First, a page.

Doctors miss dangerous low sodium level after treating patient from brain bleed
Patients with a brain hematoma or swelling have an increased risk for developing hyponatremia
I recently met with the family of patient in her 40s who was in a neurorehabilitation facility, where she was receiving therapy to help her regain memory and cognitive function.
This woman’s problems began when her family noticed that she was acting a little unusual and seemed disoriented. They thought it could be a cold and would pass, but a few days later a family member found her on the floor and unresponsive and called 911.
The ambulance took her to a suburban Houston hospital, where she was diagnosed with a brain bleed. She was admitted to the hospital and had a procedure in which they placed a stent that relieved pressure and addressed the problem. She was in the hospital for a week and a half. After the stent procedure, she appeared to be recovering and the stent was removed. Then, the family explained, she started acting very strange and took a turn for the worse.
That got my attention.
Hyponatremia in head trauma or brain hematoma cases
As a Houston, Texas medical malpractice lawyer, I have represented a number of patients who sustained serious injuries under similar circumstances. Through the process of investigating and prosecuting these cases, I retained a medical expert in a condition called hyponatremia, which means a low serum (blood) sodium level.
This internal medicine expert explained that in any case involving a “space occupying lesion,” which includes a brain bleed or hematoma, swelling caused by trauma or a brain surgery, and tumors, there is an increased risk of developing hyponatremia. This happens through a complicated cascade of events leading to a low serum sodium level, which causes brain swelling. Considering that the head, and, in particular, cranial cavity, has a limited amount of space to accommodate brain swelling, hyponatremia can be a very dangerous condition.
One of the earliest signs of hyponatremia, in a patient with a brain bleed, hematoma, or other space occupying lesion, is what family members typically described as the patient is “acting weird.” Healthcare providers refer to it as altered mental status. When hyponatremia is involved, it is caused by brain swelling altering the normal function of the brain.
The treatment for hyponatremia is inexpensive. All that is required is hypertonic saline. The challenge, though, is to recognize this disorder quickly and to treat it slowly. Over correcting the sodium level leads to problems and so does under correcting sodium levels. The standard of care requires physicians to start a patient on hypertonic saline and then order serial serum levels, so this fluid resuscitation can be carefully managed.
The family continued their story of what happened. About a week into the patient’s hospital admission, the family expressed concerns about their loved one’s odd and unexpected change of behavior, and their perception that she was getting worse.
Unfortunately, despite three days of questions and complaints by family members, the doctors and hospital decided to transfer her to her neurorehabilitation facility.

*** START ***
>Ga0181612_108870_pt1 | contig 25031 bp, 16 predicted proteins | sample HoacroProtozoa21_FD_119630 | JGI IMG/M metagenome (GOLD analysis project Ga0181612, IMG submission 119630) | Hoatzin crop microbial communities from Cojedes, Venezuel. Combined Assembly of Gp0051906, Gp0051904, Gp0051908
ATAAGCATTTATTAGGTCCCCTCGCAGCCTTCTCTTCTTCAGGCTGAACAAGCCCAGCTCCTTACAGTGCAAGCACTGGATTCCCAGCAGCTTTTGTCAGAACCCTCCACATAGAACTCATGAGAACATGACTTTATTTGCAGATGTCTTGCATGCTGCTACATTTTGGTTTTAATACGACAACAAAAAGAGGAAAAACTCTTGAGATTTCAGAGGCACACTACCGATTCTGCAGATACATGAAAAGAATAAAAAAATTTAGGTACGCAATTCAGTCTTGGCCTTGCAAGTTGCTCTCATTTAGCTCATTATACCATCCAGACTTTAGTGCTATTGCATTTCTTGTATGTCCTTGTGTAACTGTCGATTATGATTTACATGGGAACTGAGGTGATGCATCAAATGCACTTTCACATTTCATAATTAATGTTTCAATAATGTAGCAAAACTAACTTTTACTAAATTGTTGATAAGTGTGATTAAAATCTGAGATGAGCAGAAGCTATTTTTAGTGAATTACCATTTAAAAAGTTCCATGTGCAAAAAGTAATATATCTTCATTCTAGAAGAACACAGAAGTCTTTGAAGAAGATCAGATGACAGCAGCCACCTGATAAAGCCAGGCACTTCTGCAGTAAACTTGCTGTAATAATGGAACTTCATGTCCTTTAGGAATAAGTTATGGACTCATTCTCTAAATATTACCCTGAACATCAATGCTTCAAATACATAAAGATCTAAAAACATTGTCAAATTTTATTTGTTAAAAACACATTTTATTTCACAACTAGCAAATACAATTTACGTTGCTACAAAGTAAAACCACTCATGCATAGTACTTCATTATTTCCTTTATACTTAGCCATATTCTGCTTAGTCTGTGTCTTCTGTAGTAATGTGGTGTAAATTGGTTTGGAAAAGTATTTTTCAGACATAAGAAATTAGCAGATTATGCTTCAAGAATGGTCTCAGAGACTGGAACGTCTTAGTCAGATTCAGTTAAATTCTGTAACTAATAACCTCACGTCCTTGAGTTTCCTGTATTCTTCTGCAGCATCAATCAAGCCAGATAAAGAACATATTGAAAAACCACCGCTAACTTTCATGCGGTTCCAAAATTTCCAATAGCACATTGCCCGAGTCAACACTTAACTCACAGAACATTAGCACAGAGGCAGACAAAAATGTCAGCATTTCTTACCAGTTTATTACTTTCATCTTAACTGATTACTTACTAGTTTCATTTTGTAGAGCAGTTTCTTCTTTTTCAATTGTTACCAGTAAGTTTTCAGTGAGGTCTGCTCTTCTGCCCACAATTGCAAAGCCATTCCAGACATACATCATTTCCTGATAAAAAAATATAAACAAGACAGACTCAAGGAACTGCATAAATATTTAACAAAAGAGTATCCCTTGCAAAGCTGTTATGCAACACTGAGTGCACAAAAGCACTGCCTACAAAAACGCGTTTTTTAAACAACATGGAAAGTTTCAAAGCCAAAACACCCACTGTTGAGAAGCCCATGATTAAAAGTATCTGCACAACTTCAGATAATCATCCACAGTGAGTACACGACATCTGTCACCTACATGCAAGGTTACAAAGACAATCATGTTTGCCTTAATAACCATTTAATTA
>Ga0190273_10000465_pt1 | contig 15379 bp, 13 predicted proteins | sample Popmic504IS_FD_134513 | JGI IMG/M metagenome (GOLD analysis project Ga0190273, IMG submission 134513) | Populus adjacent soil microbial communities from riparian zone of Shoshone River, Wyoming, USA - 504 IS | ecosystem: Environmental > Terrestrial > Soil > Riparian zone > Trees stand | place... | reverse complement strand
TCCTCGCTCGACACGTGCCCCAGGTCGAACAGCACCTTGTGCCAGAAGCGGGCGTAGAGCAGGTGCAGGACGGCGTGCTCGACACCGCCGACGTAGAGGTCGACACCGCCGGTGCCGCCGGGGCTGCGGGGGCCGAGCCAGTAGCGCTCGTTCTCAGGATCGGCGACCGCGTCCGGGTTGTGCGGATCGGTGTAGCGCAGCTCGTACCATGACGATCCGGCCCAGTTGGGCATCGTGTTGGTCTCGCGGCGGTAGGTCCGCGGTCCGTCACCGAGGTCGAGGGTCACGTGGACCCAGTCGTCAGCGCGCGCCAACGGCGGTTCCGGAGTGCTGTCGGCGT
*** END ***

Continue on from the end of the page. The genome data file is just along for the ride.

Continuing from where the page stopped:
When this lady was transferred to the new facility, she was nearly delirious, and was sent to another hospital for evaluation. At the new hospital, they found that she had a very low serum sodium level, and treated her for it.
Fortunately, this patient survived this ordeal of medical malpractice, but she continues to have problems related to her brain function, including memory and basic thinking processes.
In other cases that I have handled, the outcomes were much worse. In one case, a young patient had a sinus infection that spread to her brain. She was sent to the hospital on the Texas Medical Center, where they did a small craniotomy to drain an abscess near the frontal lobe of her brain. The patient was doing great after the surgery, but the healthcare providers did not keep an eye on her serum sodium level, despite the fact that such patients have a well-known increased risk of developing hyponatremia, which needs careful management.
In her case, her sodium levels got so low and her brain swelling became so severe that her brain almost herniated out of the back of her head, where the spinal cord begins. This would have instantly killed her. She amazingly survived this incident, but was left with a lifelong severe brain injury that should have been entirely avoided.
I have seen many of these cases happen at hospitals with good reputations for handling neurosurgical procedures. This has caused me to think that patients have to be aware of the risk of having hospitals and neurosurgeons save their lives through a surgical procedure, only to cause their death or severe injury in the follow-up care.
We are here to help
If you or someone you care for has been seriously injured as a result of medical malpractice, call the experienced attorneys at Painter Law Firm, in Houston, Texas, at 281-580-8800, for a free consultation about your potential case.
Robert Painter is a former hospital administrator and a medical malpractice lawyer at Painter Law Firm PLLC, in Houston, Texas. He represents patients and their families in medical negligence and wrongful death lawsuits against hospitals, doctors, surgeons, and other healthcare providers. In 2017, he was recognized as one of Houston’s top lawyers by both H Texas magazine and Houstonia magazine, and was awarded a 10/10 rating by Avvo.
Robert Painter is a medical malpractice lawyer at Painter Law Firm PLLC.
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Published in the July/August 2018 edition of "The Houston Lawyer" magazine